THIS is the only photo of Sheffield Zeebrugge victim Derek Wilson.
It is one his daughter cherishes.
His face half hidden behind a pint pot, the image is just like many of Derek’s secrets, refusing to give up the full story.
But Derek left a huge legacy of at least 10 children and several ‘wives’ in an existence as complicated as the man himself.
The dad of six children with common-law wife Jean Wilson, of Waterthorpe, turned out to have another wife and daughter in Amsterdam and, it is believed, a woman in Malta.
He had been married twice before in Sheffield, with three more children.
Daughter Liesl, who spoke of her dad for the first time today on the 25th anniversary of the Zeebrugge disaster, said: “I always remember him coming back after months, usually in the middle of the night, and mum would say, ‘There’s somebody downstairs to see you’.
“He’d be here a few weeks and have buckets of money.
“He’d take us on days out – then just disappear.”
Born near Abbeydale Road in 1925, Derek Merryweather Wilson served time in the Merchant Navy and prison. Said to be handsome and charming, he was also a petty criminal – and one with several aliases.
When he died he was wanted by police in Sheffield for deception.
Liesl, a warehouse worker, said: “He came from quite a well-to-do family. It’s surprising he turned out to be the rogue he was. He was a very good looking, well dressed, smart fellow.”
Liesl, brother Christopher, and their four other siblings in Waterthorpe hadn’t seen him for a year before his death.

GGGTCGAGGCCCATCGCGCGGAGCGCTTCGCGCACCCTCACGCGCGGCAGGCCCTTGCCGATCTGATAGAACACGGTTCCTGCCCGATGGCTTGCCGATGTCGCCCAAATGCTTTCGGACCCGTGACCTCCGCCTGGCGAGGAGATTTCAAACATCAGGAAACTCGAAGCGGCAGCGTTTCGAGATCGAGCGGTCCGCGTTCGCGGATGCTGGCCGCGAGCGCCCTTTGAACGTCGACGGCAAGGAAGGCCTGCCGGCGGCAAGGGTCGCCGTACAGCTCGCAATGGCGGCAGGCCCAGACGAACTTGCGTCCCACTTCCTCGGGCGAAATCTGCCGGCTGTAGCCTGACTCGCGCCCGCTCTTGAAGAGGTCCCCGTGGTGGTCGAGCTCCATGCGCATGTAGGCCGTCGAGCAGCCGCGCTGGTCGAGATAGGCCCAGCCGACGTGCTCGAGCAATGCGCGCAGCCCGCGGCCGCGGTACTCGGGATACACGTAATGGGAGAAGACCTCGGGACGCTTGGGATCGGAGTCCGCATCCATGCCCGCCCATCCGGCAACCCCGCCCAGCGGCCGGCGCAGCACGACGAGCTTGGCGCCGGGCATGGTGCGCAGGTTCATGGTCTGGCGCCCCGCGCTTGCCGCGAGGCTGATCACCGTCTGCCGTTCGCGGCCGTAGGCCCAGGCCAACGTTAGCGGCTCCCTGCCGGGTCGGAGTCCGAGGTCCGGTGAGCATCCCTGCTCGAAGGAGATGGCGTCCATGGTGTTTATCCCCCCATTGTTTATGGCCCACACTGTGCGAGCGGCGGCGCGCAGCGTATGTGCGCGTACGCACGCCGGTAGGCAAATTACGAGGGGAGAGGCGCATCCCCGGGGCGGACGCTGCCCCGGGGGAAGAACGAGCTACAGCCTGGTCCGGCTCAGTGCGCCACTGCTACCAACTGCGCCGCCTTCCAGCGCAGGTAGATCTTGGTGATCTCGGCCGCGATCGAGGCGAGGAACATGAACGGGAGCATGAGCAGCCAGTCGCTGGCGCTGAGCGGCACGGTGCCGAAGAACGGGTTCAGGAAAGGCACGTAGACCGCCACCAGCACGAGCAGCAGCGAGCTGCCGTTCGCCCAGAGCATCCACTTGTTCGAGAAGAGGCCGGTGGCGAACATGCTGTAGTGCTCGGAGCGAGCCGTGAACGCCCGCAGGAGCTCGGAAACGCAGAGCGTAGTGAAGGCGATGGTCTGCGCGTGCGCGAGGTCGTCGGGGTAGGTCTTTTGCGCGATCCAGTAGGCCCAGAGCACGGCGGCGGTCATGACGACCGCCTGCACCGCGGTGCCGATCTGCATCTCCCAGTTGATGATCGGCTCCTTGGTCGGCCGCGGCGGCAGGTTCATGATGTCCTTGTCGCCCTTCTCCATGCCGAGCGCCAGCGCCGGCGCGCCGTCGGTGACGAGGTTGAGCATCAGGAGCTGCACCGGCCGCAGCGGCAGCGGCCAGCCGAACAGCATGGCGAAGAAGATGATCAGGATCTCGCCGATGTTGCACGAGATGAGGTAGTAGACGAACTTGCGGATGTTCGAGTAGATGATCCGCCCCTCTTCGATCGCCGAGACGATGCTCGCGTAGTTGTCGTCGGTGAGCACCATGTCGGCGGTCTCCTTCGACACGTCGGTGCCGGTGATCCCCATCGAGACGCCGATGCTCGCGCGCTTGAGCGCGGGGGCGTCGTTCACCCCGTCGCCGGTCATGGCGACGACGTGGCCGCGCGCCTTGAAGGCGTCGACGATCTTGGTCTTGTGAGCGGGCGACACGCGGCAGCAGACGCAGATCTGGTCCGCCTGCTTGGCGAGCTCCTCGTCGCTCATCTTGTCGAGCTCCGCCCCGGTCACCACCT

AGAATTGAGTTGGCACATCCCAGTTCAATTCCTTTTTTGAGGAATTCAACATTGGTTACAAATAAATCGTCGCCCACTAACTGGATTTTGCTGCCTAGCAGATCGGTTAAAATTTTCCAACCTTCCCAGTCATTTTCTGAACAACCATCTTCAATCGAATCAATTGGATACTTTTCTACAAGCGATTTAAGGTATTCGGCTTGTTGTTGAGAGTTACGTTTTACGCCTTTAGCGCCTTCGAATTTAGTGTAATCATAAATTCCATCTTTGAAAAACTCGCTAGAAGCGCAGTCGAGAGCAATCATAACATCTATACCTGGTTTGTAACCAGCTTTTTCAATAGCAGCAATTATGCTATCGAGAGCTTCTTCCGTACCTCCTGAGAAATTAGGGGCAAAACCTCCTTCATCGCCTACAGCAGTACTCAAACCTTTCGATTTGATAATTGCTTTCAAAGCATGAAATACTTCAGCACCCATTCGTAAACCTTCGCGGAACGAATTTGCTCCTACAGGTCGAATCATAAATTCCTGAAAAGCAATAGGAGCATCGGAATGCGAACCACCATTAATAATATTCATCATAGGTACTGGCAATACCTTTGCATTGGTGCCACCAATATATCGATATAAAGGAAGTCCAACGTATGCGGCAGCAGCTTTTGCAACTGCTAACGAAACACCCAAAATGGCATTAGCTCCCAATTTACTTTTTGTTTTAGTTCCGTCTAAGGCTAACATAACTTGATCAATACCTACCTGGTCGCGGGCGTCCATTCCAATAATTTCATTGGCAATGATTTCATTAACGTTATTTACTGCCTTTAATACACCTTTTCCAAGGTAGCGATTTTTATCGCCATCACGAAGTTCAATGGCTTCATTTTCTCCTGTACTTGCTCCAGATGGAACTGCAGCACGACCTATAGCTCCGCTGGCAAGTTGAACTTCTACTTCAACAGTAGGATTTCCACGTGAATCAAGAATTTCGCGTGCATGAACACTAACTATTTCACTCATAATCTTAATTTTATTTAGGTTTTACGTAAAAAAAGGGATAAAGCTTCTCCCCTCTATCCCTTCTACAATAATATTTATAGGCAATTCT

And when news of the Zeebrugge disaster broke the day after Liesl’s 20th birthday, she and her family watched the TV in horror along with the rest of the nation.
But they had no clue Derek had been in Belgium and had been on the doomed ferry.
In fact Derek had been travelling on a false passport with a birth certificate registered to a Cecil Naftel, of London – which meant his body was last to be identified. Only a nationwide appeal mentioning a tattoo on his left forearm uncovered who he really was.
Six weeks after the disaster, a police officer knocked on the door of the family home on Hilltop Crescent.
The news thrust his Sheffield family into a nationwide media spotlight. Jean - who died three years ago aged 71 – told The Star at the time he was a good father who loved his children.
Liesl said: “I remember lots of people coming to the house, reporters, a TV man, a guy from a magazine. It was really weird. It wasn’t nice at all.”
It was when Jean tried to put in a compensation claim that the family learned Derek had family in Amsterdam. She had known of his first marriage in Sheffield, which ended in divorce, but not his second. It also emerged he and Jean weren’t married at all.
“Discovering your mum wasn’t married to your dad, and that you’d got brothers and sisters, was a shock,” said Liesl. “But everyone liked him, even though he did bad things. I will think about him all day today.
“For years I have wanted to travel to Zeebrugge – apparently there was a pub there where he got friendly with the landlord. I’d still love to.”